Mid-Market Manufacturers 'Impatient' with Slow Growth

Survey shows U.S. manufacturers optimistic about their sales, but concerned about weak recovery, impact of regulations.

Feeling a bit impatient about the weak recovery? You’re not alone.

While 85% of manufacturing and distributor executives are optimistic about their business prospects, a choppy economy and uncertainty about regulations have left them “impatient” with results that are better than before but not good enough to merit increased investment. That’s one of the findings of the Manufacturing & Distribution Monitor report released by tax and consulting firm McGladrey today.

“Most folks had good growth years in 2010 and 2011, but they feel like momentum has stalled a little bit,” observes Karen Kurek, a partner and national industrial products practice leader for McGladrey.

That feeling comes despite the fact that 71% of the companies surveyed had increased U.S. sales in the past year and 57% saw growth in their non-U.S. sales.

More than 90% of businesses report they are thriving or holding steady, but the number describing themselves as thriving has dipped from 2012. Source: McGladrey 2013 Manufacturing

The survey of middle-market executives found that they expect average sales increases of 8% in the coming year. “That’s okay but it’s not hitting it out of the ballpark,” says Kurek, with the result that business confidence continues to be undermined.

Though manufacturing employment has not grown in recent months, 63% of business executives in the survey said they expected to increase employment in the next 12 months, down slightly from the 67% who said they would do so in 2012. Respondents also said they were more likely to increase employment in the U.S. than in their foreign operations. Executives said they expect to increase their workforces by an average of 4.3%.

The growth in U.S. employment may reflect a growing appreciation for the U.S. market and for the competitive advantages of being close to customers. Some 52% of all respondents said it was important or very important to be in close proximity to their customers. Moreover, 42% of manufacturers said it was important to have their engineers and product developers situated close to their manufacturing facilities.

The survey also found a “significantly lower” interest by middle-market companies in offshoring. Only 5% of executives said they were likely or very likely to relocate operations offshore. Still, executives weren’t predicting a rush to bring operations back to the U.S. Only 14% said they were likely to onshore operations in the coming year.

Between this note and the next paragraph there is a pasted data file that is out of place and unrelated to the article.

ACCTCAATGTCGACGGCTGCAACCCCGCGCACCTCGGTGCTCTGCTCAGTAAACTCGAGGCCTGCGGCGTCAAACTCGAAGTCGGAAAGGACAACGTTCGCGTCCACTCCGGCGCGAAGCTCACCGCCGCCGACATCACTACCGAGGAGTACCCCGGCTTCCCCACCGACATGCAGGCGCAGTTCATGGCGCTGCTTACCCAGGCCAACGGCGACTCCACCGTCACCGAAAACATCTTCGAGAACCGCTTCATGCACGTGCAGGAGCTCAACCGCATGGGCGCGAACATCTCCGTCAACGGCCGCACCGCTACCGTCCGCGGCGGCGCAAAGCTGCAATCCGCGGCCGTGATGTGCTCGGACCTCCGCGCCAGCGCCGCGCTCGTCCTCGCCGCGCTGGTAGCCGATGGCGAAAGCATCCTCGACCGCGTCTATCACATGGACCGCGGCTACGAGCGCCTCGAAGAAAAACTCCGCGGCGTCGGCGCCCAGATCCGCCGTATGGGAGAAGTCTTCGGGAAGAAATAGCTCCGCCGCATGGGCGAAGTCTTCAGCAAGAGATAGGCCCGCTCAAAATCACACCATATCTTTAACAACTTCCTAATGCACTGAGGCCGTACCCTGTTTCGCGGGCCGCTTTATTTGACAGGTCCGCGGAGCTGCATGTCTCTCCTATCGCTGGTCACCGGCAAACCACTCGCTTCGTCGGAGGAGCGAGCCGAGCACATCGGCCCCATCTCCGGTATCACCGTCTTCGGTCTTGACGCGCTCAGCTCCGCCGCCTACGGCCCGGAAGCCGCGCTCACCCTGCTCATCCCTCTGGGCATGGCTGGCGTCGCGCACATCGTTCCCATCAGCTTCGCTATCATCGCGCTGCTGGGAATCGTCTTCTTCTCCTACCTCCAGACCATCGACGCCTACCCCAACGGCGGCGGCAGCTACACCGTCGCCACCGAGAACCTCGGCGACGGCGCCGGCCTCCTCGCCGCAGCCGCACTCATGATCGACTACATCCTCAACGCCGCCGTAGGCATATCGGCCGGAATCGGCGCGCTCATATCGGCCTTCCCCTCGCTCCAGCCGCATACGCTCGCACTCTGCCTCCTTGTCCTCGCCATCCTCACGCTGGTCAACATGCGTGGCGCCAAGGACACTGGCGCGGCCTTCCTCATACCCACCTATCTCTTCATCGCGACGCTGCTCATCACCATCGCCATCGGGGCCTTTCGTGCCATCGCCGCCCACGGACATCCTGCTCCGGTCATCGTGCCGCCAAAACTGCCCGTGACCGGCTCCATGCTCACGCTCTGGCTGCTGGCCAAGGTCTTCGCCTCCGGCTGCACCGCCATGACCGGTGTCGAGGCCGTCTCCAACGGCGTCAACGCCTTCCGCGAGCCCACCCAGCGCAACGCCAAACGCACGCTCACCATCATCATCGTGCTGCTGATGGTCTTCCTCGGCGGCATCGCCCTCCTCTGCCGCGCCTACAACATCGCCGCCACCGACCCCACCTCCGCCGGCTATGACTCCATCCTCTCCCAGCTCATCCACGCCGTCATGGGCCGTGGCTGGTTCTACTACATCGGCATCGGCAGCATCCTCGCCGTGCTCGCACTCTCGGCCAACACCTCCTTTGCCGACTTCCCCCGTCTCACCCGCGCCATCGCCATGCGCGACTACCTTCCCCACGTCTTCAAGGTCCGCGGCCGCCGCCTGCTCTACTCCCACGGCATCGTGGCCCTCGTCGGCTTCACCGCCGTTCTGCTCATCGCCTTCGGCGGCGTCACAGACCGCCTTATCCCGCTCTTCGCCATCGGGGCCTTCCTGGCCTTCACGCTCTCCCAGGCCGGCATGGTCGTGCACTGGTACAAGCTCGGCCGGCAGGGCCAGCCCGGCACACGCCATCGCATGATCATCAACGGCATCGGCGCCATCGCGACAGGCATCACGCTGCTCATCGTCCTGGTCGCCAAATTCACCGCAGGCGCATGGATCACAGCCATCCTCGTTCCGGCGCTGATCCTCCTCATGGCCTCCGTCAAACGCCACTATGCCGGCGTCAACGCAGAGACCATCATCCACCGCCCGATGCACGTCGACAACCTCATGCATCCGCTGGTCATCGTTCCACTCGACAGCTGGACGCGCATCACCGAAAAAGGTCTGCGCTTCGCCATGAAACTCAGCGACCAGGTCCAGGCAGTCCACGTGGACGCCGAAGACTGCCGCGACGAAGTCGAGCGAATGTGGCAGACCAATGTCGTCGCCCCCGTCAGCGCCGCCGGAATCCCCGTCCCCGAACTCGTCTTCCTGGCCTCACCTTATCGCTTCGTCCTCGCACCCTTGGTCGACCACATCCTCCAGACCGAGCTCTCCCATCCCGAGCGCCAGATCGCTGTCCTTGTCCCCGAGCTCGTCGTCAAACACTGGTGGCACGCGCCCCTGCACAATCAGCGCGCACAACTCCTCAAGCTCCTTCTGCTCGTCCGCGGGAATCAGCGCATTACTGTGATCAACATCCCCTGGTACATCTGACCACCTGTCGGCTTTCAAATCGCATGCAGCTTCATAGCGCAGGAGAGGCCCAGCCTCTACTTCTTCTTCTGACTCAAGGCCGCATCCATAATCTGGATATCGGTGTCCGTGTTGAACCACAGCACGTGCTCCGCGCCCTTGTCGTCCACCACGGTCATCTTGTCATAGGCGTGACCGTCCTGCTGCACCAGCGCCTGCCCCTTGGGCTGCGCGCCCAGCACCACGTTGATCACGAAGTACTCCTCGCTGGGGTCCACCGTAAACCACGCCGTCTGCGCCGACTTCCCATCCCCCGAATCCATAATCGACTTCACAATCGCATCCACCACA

In focus groups conducted along with the survey, Kurek says, several manufacturers talked about bringing operations back to the U.S. to be closer to not only the U.S. market but Canada and Mexico. They also cited concerns with rising labor costs in China, quality issues, supply chain disruptions and resulting lost sales.

“Customers are demanding to have products much soon than they did even 18 months or 2 years ago,” Kurek reported.

One cautionary note in the survey was concern over rising costs. Some 80% or more of executives expect increase in inventory, materials and components; transportation and fuel; and energy and utilities. However, just 37% expect to see their cost of debt rise in 2013. Kurek noted that for executives who said they would be raising prices, the average was about 4.5%, roughly covering the anticipated cost increases.

Regulations Seen as Drag on Growth

More worrisome to executives, McGladrey found, was the business environment and the impact of regulations. In fact, the top four issues identified by executives as likely to limit growth in the coming year were:

  • 74% Government regulations
  • 71% Implementation of the Affordable Care Act
  • 69% Increase in payroll taxes for Social Security and Medicare
  • 67% Federal deficit

Executive will keep a tight rein on spending to maintain margins, but one area where they will open their wallets in 2013 is in information technology.

“Many businesses delayed investing in information technology, thinking that it was a way to control costs and conserve cash. But now executives are admitting that IT spending can no longer wait,” the study concludes. “Spending money on the right IT resources can be an avenue to growth by providing visibility into multiple facets of the business, from cash-flow management, lead time and backlog analysis, productivity by employee data, and much more.”

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